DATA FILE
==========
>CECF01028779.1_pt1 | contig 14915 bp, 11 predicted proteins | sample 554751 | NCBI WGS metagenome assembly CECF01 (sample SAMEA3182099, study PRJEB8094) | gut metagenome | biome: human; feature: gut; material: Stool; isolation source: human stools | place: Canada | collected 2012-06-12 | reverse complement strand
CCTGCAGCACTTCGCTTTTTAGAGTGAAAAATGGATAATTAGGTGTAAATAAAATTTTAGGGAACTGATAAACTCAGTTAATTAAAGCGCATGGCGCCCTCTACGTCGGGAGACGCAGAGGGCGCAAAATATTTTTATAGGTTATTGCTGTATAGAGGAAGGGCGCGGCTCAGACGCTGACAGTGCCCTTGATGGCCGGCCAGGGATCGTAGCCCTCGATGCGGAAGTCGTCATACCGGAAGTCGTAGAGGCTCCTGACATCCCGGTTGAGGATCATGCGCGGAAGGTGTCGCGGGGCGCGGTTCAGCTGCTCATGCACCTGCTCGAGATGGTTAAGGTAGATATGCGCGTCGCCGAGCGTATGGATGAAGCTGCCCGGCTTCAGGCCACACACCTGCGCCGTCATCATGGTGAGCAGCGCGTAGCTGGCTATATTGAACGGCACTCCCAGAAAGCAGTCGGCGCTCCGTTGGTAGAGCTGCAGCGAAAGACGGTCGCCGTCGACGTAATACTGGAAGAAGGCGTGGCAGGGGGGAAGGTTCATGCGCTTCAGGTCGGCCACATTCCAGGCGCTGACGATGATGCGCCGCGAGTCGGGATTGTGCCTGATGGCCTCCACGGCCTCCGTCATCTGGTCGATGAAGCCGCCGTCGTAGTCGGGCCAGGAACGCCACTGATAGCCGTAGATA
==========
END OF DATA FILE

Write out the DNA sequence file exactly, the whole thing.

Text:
>CECF01028779.1_pt1 | contig 14915 bp, 11 predicted proteins | sample 554751 | NCBI WGS metagenome assembly CECF01 (sample SAMEA3182099, study PRJEB8094) | gut metagenome | biome: human; feature: gut; material: Stool; isolation source: human stools | place: Canada | collected 2012-06-12 | reverse complement strand
CCTGCAGCACTTCGCTTTTTAGAGTGAAAAATGGATAATTAGGTGTAAATAAAATTTTAGGGAACTGATAAACTCAGTTAATTAAAGCGCATGGCGCCCTCTACGTCGGGAGACGCAGAGGGCGCAAAATATTTTTATAGGTTATTGCTGTATAGAGGAAGGGCGCGGCTCAGACGCTGACAGTGCCCTTGATGGCCGGCCAGGGATCGTAGCCCTCGATGCGGAAGTCGTCATACCGGAAGTCGTAGAGGCTCCTGACATCCCGGTTGAGGATCATGCGCGGAAGGTGTCGCGGGGCGCGGTTCAGCTGCTCATGCACCTGCTCGAGATGGTTAAGGTAGATATGCGCGTCGCCGAGCGTATGGATGAAGCTGCCCGGCTTCAGGCCACACACCTGCGCCGTCATCATGGTGAGCAGCGCGTAGCTGGCTATATTGAACGGCACTCCCAGAAAGCAGTCGGCGCTCCGTTGGTAGAGCTGCAGCGAAAGACGGTCGCCGTCGACGTAATACTGGAAGAAGGCGTGGCAGGGGGGAAGGTTCATGCGCTTCAGGTCGGCCACATTCCAGGCGCTGACGATGATGCGCCGCGAGTCGGGATTGTGCCTGATGGCCTCCACGGCCTCCGTCATCTGGTCGATGAAGCCGCCGTCGTAGTCGGGCCAGGAACGCCACTGATAGCCGTAGATA